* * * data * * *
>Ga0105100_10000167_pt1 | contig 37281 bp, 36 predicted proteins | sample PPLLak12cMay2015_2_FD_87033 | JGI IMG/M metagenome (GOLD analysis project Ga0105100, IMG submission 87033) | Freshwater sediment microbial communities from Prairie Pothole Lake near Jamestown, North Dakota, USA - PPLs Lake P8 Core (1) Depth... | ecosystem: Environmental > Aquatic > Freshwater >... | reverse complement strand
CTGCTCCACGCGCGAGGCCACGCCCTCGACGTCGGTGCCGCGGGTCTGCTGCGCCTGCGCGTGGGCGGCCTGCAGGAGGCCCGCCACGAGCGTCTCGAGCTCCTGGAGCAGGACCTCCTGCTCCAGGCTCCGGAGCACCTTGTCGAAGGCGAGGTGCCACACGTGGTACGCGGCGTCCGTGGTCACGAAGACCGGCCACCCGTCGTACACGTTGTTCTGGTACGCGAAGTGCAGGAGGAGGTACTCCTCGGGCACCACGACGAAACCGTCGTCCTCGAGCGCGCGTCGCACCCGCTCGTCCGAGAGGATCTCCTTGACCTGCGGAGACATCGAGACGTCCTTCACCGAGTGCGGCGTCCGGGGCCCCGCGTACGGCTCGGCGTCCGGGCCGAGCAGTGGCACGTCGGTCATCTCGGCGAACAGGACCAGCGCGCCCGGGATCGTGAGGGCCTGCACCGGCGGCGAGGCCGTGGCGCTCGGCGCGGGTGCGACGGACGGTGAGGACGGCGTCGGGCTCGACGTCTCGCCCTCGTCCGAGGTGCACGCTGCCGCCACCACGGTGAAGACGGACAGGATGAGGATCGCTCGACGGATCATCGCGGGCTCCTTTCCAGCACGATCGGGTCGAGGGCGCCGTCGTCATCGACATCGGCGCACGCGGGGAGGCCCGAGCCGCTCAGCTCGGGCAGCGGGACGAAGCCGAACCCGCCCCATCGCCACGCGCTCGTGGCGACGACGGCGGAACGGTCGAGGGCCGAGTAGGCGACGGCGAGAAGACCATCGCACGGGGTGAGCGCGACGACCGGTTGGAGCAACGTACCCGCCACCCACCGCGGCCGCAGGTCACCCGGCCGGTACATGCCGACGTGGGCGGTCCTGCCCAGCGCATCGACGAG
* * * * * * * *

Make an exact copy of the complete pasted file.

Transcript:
>Ga0105100_10000167_pt1 | contig 37281 bp, 36 predicted proteins | sample PPLLak12cMay2015_2_FD_87033 | JGI IMG/M metagenome (GOLD analysis project Ga0105100, IMG submission 87033) | Freshwater sediment microbial communities from Prairie Pothole Lake near Jamestown, North Dakota, USA - PPLs Lake P8 Core (1) Depth... | ecosystem: Environmental > Aquatic > Freshwater >... | reverse complement strand
CTGCTCCACGCGCGAGGCCACGCCCTCGACGTCGGTGCCGCGGGTCTGCTGCGCCTGCGCGTGGGCGGCCTGCAGGAGGCCCGCCACGAGCGTCTCGAGCTCCTGGAGCAGGACCTCCTGCTCCAGGCTCCGGAGCACCTTGTCGAAGGCGAGGTGCCACACGTGGTACGCGGCGTCCGTGGTCACGAAGACCGGCCACCCGTCGTACACGTTGTTCTGGTACGCGAAGTGCAGGAGGAGGTACTCCTCGGGCACCACGACGAAACCGTCGTCCTCGAGCGCGCGTCGCACCCGCTCGTCCGAGAGGATCTCCTTGACCTGCGGAGACATCGAGACGTCCTTCACCGAGTGCGGCGTCCGGGGCCCCGCGTACGGCTCGGCGTCCGGGCCGAGCAGTGGCACGTCGGTCATCTCGGCGAACAGGACCAGCGCGCCCGGGATCGTGAGGGCCTGCACCGGCGGCGAGGCCGTGGCGCTCGGCGCGGGTGCGACGGACGGTGAGGACGGCGTCGGGCTCGACGTCTCGCCCTCGTCCGAGGTGCACGCTGCCGCCACCACGGTGAAGACGGACAGGATGAGGATCGCTCGACGGATCATCGCGGGCTCCTTTCCAGCACGATCGGGTCGAGGGCGCCGTCGTCATCGACATCGGCGCACGCGGGGAGGCCCGAGCCGCTCAGCTCGGGCAGCGGGACGAAGCCGAACCCGCCCCATCGCCACGCGCTCGTGGCGACGACGGCGGAACGGTCGAGGGCCGAGTAGGCGACGGCGAGAAGACCATCGCACGGGGTGAGCGCGACGACCGGTTGGAGCAACGTACCCGCCACCCACCGCGGCCGCAGGTCACCCGGCCGGTACATGCCGACGTGGGCGGTCCTGCCCAGCGCATCGACGAG